CrashTestDumiesI wasn’t going to talk about banks and foreclosures and all the other “stuff” getting stuffed into our increasingly strange world of consensual realty, this week.  Honest. I was going to put the breaks on my own broken record. I was going to get out my smiley-face lapel pin and quit howling at the moon as we swim against the current of current events.

But a Realtor friend of mine just returned from Burning Man. Two weeks ago, he was jetting around the Playa in his solar-powered art-car enjoying a world unburdened by debt. Now he’s laboring through the hangover of reverse culture-shock. And as he reminded me with a wry smile of irony…this place around us, outside of a certain oasis in Nevada that materializes like the annual alignment of a planetary mirage…is known as The Default World.

When he left the desert, everything in that parallel dimension was cleaned up, packed up,  and piled up into a huge, cleansing bonfire. He returned to a universe that is still Crashing and Burning in slo mo, frame by frame, like one of those crash dummy videos chronicling the close-up carnage as the economy keeps plowing headfirst into the wall and calling it good.

So here’s what keeps running through my dumb head in slo mo…

If we roll back the clock to 2005 – the market had bandwidth. The energy was free flowing. From first time buyers to first class flyers. From $500,000 to $5 million. Everything was selling at both ends. And in the middle. There was plenty of room to move.

Now, we have a marketplace where the bandwidth is getting narrower. The majority of active buyers here, are looking below $500k. Yes, some things sell above that. And yes, you can quote the median price numbers back to me. But truthfully, the more I juxtapose aggregate real estate statistics with my own direct experience – the more I am convinced that those numbers lie. Or simply tell an incredibly small truth in The Default World.

$499k is the new, favorite stopping place for listings on their way down.  It is getting more crowded all the time. Those are the houses that sorta mighta sold for $675,000  not long ago. Somehow they missed their window of opportunity and they’ve been plunging on the giant slip and slide ever since. The scariest part is that some of those $499k homes haven’t sold.  Buyers aren’t lining up around the block to write offers on them. Why not? At $399,000? No problem. We’ve got 10 offers on most of those places that are, arguably, hardly live-able.

Right now, the market above $499k is a giant trash compactor. Prices are slowly moving down through the layers of accumulated recycling. Everything between $5 million and $500k is getting painstakingly, incrementally, inexorably smushed together. Most of the market is getting slower and denser. There’s an astounding difference between what you can buy for $500k and what you get for $600k.  Or $700k  and $800k.  Visualize a car going through  the crusher and coming out looking like a metal cube 2′ by 2′ square. That’s what the market above $500,000 feels like.  Gravity sucking everything into a wormhole where normal space collapses. At some point in time, if the market gets heavy enough, won’t it crash through the glass ceiling below it? Won’t the bottom fall out of the bottom?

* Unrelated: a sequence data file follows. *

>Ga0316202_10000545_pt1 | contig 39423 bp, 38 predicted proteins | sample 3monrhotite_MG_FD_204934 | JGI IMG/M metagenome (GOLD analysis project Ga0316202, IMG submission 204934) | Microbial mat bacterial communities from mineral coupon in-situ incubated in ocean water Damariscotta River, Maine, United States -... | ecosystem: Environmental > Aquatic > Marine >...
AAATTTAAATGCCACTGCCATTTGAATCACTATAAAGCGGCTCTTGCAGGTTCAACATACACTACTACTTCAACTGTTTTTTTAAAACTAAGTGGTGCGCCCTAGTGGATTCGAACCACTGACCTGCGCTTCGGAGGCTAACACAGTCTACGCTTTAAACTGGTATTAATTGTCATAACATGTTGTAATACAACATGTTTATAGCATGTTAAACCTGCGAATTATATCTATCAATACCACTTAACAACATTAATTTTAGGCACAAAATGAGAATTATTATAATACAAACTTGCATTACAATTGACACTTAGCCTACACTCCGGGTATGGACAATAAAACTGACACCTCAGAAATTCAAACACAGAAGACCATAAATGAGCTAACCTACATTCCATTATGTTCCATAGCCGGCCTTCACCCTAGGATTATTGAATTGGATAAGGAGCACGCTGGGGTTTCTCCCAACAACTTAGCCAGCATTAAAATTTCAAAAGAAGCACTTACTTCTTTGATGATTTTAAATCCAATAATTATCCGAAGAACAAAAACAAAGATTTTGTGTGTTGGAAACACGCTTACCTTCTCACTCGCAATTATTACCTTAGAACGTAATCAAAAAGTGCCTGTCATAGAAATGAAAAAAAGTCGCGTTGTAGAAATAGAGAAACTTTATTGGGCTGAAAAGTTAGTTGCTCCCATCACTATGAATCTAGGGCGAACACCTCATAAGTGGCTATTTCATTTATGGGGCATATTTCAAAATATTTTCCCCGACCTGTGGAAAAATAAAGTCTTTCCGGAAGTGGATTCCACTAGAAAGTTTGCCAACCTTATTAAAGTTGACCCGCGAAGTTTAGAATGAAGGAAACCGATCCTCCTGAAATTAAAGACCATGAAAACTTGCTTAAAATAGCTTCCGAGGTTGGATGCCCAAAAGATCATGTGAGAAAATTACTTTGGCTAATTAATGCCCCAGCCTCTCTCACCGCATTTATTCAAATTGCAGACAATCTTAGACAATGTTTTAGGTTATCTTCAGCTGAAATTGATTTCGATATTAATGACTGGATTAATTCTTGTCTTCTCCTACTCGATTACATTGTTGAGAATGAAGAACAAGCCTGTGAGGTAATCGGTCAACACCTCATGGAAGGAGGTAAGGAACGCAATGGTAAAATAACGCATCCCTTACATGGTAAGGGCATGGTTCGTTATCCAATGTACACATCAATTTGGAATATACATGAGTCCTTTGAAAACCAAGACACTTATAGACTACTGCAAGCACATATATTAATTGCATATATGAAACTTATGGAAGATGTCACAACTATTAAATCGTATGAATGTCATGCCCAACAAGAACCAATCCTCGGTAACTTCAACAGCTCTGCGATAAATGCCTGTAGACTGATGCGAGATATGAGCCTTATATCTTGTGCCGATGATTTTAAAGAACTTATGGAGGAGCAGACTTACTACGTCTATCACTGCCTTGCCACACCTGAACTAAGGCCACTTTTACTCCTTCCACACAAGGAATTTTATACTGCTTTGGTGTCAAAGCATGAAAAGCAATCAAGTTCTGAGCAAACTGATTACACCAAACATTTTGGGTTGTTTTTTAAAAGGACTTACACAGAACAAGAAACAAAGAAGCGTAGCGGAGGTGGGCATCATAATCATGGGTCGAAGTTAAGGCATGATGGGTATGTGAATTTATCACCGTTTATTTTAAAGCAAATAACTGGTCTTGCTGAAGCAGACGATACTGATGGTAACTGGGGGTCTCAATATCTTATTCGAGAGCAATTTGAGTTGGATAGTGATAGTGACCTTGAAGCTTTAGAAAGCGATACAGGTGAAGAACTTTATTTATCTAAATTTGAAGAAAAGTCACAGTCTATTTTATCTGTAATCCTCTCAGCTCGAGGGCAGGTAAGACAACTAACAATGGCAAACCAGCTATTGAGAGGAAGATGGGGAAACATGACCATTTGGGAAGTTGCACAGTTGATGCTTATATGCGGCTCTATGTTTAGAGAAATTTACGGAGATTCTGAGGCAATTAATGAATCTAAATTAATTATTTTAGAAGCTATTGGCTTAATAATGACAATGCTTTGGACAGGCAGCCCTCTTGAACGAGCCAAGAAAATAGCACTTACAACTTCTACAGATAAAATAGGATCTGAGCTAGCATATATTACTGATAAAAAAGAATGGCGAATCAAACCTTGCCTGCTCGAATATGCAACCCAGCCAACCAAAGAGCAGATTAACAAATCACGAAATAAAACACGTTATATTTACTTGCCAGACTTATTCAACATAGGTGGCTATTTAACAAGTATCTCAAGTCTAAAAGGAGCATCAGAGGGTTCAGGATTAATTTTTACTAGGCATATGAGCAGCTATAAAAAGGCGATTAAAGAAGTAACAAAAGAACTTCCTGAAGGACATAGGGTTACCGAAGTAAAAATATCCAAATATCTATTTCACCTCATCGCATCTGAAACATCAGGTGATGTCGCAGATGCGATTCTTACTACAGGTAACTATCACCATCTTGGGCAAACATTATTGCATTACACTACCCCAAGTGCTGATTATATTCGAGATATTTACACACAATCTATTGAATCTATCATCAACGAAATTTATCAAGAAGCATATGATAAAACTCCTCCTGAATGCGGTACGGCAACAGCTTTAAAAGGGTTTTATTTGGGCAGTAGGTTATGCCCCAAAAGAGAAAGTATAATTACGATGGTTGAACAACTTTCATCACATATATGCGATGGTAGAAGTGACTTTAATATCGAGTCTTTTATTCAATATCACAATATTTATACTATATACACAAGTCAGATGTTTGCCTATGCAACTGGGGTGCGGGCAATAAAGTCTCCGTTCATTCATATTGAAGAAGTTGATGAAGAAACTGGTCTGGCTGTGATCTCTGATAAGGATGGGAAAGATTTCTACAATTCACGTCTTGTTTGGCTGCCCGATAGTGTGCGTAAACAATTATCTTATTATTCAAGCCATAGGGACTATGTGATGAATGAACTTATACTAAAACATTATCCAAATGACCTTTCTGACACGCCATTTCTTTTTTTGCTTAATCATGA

Banks are in control of the marketplace. REO’s are bank-owned properties. Homes that were possessed and repossessed so quickly, Linda Blair’s head is still spinning.  Short sales are just homes on their way to being bank-owned,  after would-be buyers and sellers commit ritual sepulchu to spare themselves the aggravation of being ignored any longer.  Some significant portion of the “organic” sellers out there must be driven by distress. Presumably they’ll stop making their mortgage payments and join the queue, somewhere along the way.

There is a giant shadow inventory of foreclosed homes being held in bank vaults. Homes that have been foreclosed on, but haven’t hit the market yet. There is a shadow, shadow inventory of notices of default that haven’t been foreclosed on yet. There is a shadow, shadow, shadow inventory of homes that are behind on their payments but haven’t received there NOD’s yet. And there is a shadow, shadow, shadow, shadow inventory of homes where Sellers are just coming to terms with what a jobless recovery might mean for them.

What happens when all of that inventory hits the market at some point in time?  Banks  can’t keep dribbling out little bits of their supply forever can they?  Where will it all end? Only the Shadow knows for sure.  Welcome to topsy-turvey landscape of The Default World.  Who’s fault is it anyway?